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Bible Dictionaries

Hastings' Dictionary of the New Testament


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Mourning is primarily the expression of sorrow for the dead; but the term is also applied to the grief over sin and to the distress over calamity.

1. A list of mourning customs among the Hebrews will be found in the article ‘Mourning’ in Hasting's Dictionary of the Bible (5 vols) . Among them are weeping and wailing of an intentionally demonstrative and unrestrained kind, the rending of garments, the wearing of sackcloth, the sprinkling of dust and ashes on the head, the striking of breast and head, fasting, ejaculations of woe, the recital of elegies for the departed. Reference is made to several of these customs in the description given in Revelation 18 of the mourning over the destruction of Babylon. The worldly kings, the merchants and mariners, act as mourners: they weep and wail, cast dust upon their heads, utter exclamations of woe, and in turn dirgefully declare the past glories of the fallen (Revelation 18:10 f.). The term κοπετόν (used in Acts 8:2 to indicate the lamentation of the devout men over Stephen; cf. κόψονται [Revelation 1:7; Revelation 18:9]; derivation, κόπτειν, ‘to strike’) indicates the association of the beating of head and breast with mourning. In Acts 9:36 f. the widows gather round the body of Dorcas, weep and recount her good deeds. In James 5:1 the rich are bidden to weep and howl, i.e. as wailing mourners.

2. The Pauline version of the eucharist introduces the words, ‘Do this in remembrance of me’ (εἰς τὴν ἐμὴν ἀνάμνησιν), and the rite is regarded as a proclamation of the Lord’s death till He come (1 Corinthians 11:24-26). This language suggests a comparison with the customs of commemorative mourning for the dead (cf. the annual lamentation for Jephthah’s daughter [Judges 11:40]; see article ‘Jahrzeit’ in Jewish Encyclopedia ). If the Pauline version of the eucharist has been influenced by the mysteries, the mourning customs for Attis and Adonis (‘weeping for Tammuz,’ see J. G. Frazer’s Adonis, Attis, Osiris3, 1914) may not be without significance for the study of this feature of the Lord’s Supper.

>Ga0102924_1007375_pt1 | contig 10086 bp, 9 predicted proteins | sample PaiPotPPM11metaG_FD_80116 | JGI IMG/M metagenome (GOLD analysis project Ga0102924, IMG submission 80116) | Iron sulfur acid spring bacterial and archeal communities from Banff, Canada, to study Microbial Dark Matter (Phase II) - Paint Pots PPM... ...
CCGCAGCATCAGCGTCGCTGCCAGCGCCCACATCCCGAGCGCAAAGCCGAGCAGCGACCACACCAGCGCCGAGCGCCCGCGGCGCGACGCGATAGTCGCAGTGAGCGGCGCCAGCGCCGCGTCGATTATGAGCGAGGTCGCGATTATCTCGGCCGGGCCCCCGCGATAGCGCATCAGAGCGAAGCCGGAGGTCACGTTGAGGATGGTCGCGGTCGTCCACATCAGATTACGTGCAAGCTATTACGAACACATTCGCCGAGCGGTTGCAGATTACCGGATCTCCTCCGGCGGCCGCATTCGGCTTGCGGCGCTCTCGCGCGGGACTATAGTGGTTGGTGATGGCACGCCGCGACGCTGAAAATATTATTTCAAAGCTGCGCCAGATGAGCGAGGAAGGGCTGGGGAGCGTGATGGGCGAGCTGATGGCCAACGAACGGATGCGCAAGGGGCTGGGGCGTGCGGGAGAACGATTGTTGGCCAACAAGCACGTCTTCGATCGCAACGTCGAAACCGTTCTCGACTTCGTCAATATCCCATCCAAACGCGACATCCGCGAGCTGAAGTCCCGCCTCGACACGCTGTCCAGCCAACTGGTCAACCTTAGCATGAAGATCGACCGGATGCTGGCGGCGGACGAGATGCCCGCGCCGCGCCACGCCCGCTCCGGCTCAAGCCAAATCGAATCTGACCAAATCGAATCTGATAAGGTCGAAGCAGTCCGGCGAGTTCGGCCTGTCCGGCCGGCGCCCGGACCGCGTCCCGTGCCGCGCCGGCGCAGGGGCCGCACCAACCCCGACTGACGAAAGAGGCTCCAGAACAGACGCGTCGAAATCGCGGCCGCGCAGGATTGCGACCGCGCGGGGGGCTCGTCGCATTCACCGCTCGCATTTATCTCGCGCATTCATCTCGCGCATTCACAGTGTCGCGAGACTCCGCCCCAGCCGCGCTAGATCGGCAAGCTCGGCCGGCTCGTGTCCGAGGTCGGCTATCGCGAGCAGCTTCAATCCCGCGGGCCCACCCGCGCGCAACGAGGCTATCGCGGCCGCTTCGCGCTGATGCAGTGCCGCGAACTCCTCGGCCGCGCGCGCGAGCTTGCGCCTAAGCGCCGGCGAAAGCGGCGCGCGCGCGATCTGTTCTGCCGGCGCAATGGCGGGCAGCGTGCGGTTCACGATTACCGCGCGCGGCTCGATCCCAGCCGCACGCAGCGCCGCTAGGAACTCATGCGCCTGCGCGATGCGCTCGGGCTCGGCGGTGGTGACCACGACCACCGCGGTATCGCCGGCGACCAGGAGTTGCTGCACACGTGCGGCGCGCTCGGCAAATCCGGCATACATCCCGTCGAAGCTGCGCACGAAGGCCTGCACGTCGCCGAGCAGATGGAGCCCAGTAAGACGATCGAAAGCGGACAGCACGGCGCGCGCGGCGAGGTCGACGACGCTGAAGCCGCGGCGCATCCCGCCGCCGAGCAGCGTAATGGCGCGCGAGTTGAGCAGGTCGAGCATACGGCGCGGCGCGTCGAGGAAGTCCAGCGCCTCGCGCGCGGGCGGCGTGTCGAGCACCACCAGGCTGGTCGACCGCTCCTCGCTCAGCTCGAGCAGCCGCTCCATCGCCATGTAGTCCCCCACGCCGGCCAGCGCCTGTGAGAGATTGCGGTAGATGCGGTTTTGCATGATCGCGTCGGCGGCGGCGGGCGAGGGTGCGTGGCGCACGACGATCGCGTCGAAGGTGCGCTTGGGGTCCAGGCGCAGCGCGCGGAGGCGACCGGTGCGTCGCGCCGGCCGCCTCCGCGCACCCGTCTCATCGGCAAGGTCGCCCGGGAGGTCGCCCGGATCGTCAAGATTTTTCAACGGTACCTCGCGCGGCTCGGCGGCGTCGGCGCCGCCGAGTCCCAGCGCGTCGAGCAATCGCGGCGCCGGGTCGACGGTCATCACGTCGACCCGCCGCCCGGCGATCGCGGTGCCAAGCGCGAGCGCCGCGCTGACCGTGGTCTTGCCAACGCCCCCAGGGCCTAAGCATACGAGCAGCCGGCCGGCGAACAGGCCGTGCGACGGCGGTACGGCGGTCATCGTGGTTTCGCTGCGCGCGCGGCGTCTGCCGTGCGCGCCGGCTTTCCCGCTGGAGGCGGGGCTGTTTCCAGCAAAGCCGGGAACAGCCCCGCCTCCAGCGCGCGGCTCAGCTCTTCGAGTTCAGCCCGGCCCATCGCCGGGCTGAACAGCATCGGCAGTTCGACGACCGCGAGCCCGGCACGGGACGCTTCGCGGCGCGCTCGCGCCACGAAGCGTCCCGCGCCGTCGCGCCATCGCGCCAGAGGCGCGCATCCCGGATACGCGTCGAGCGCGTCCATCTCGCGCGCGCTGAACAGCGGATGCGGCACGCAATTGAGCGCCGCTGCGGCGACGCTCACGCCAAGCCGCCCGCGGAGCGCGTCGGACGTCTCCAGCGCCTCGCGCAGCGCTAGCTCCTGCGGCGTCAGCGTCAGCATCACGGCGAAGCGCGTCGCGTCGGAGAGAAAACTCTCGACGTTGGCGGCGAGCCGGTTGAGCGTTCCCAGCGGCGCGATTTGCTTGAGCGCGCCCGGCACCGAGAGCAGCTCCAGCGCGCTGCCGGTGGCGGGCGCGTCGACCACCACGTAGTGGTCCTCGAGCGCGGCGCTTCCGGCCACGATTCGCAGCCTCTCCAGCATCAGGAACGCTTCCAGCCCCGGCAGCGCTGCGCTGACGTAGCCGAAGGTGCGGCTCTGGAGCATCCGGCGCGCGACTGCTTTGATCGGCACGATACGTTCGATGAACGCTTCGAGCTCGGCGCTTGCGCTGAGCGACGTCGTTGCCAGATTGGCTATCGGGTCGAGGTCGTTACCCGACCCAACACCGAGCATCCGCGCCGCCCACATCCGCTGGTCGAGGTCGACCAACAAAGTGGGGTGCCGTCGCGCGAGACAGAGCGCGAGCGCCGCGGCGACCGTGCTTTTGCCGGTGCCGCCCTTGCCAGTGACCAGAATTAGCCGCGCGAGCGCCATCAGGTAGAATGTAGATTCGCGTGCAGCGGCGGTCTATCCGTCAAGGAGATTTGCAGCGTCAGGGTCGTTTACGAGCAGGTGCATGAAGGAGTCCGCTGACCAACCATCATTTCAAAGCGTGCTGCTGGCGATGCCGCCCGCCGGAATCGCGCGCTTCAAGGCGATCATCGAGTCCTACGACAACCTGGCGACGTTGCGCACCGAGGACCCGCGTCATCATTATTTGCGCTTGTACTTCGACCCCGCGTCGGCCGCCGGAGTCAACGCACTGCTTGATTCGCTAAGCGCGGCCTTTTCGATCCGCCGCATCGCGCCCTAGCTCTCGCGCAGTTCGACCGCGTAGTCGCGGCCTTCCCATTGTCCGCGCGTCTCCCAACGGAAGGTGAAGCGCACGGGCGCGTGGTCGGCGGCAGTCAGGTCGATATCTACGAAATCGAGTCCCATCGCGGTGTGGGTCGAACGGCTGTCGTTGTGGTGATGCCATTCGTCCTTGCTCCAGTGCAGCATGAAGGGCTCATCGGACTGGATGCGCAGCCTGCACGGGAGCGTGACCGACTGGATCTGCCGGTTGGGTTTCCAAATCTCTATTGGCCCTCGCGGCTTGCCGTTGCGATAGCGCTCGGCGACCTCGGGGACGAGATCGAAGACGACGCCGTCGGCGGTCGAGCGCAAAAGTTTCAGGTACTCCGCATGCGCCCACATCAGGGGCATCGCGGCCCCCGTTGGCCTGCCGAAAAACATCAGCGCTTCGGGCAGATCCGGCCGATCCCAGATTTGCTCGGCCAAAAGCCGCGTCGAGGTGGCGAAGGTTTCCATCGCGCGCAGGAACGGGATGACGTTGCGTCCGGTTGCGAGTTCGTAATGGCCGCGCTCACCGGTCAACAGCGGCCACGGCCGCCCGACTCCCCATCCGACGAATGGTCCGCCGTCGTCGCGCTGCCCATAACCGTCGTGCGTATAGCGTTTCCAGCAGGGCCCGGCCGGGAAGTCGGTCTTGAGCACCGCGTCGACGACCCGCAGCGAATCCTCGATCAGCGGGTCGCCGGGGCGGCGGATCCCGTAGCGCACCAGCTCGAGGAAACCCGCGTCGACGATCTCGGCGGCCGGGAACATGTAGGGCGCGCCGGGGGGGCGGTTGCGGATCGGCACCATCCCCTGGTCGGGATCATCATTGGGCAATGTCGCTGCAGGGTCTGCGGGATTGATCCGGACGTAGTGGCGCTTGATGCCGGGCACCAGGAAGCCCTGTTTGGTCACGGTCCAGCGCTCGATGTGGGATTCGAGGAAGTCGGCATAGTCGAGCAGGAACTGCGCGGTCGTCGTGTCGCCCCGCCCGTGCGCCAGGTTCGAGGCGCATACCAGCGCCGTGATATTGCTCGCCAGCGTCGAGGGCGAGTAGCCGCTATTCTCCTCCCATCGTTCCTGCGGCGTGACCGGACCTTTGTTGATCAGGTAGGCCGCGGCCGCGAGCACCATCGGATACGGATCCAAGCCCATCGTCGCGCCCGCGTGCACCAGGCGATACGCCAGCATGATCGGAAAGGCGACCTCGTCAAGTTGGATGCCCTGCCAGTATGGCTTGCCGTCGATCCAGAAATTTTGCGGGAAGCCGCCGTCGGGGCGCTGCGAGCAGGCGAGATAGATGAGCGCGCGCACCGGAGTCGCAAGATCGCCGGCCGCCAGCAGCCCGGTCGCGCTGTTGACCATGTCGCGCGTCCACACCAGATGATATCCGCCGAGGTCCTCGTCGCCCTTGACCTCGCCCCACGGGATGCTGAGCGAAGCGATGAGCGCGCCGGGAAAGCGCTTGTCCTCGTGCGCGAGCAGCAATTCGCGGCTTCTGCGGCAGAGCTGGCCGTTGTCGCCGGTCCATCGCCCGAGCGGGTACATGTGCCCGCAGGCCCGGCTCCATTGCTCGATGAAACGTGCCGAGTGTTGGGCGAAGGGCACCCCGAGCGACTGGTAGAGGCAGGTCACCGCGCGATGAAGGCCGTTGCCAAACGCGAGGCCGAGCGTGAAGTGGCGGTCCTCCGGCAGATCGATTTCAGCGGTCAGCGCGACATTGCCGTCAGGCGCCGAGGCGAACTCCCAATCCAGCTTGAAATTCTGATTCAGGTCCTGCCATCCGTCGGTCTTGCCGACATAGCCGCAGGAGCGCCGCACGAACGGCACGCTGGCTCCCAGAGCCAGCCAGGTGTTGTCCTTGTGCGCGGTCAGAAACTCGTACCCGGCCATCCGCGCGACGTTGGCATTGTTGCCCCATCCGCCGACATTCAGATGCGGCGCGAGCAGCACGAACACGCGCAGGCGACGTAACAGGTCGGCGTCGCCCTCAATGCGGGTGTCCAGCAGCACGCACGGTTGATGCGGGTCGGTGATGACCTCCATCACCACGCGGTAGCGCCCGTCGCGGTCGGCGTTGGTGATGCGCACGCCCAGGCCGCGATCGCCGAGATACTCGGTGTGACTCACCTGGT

3. The gravity with which sin was regarded is suggested by the application of terms of mourning to the grief over transgression. Sinners are bidden, as a sign of humble penitence, to be afflicted, mourn, and weep. Laughter is to be turned to mourning (James 4:9; cf. 1 Kings 1:27). Among the welcome indications of a repentant Corinthian church is its mourning (ὀδυρμός [2 Corinthians 7:7]). The idea in the writer’s mind in Revelation 1:7 (‘Behold, he cometh with the clouds, and every eye shall see him, and they that pierced him, and all the tribes of the earth shall mourn over him’) was probably the mourning of guilt, regret, and shame-there was no need to mourn a living Christ returning in glory. Possibly, however, the words indicate that now all nations recognized that the ignominiously crucified One was worthy of a world’s mourning.

4. National calamity is presented under the figure of a bereavement (cf. the mourning for Israel [Joel 1:8; Joel 1:13]). Babylon in her strength boasts, ‘No widow am I, and shall in no wise see mourning’ (Revelation 18:7). In a day she knows the widowhood of retributive disaster (Revelation 18:8). The representation changes-widowed Babylon is herself mourned for by others (Revelation 18:8-19); see 1.

5. The emphasis placed by the early Church on the overthrow of death as an elemental power by the resurrection of Jesus, on the certainty of a future life, the conception of a fuller, richer existence beyond the grave-a ‘clothing upon’ rather than a stripping of personality-all tended to rob death of its sting and the grave of its victory. The believer had no need to sorrow as did the rest that had no hope. On the other hand, it is significant that the parting of St. Paul from his children in the faith at Miletus, who expected to see him no more, was with loud lamentation (Acts 20:36), and the Apostle felt that the severance from the brethren at Caesarea was breaking his heart (Acts 21:13). Faith lights up the tomb, but does not make the human heart unnatural. Human grief ‘will have way’ until, as in the Apocalyptist’s vision, God shall wipe away all tears from men’s eyes, and death and mourning shall be no more (Revelation 21:4).

H. Bulcock.

Copyright Statement
These files are public domain.
Text Courtesy of Used by Permission.

Bibliography Information
Hastings, James. Entry for 'Mourning'. Hastings' Dictionary of the New Testament. 1906-1918.

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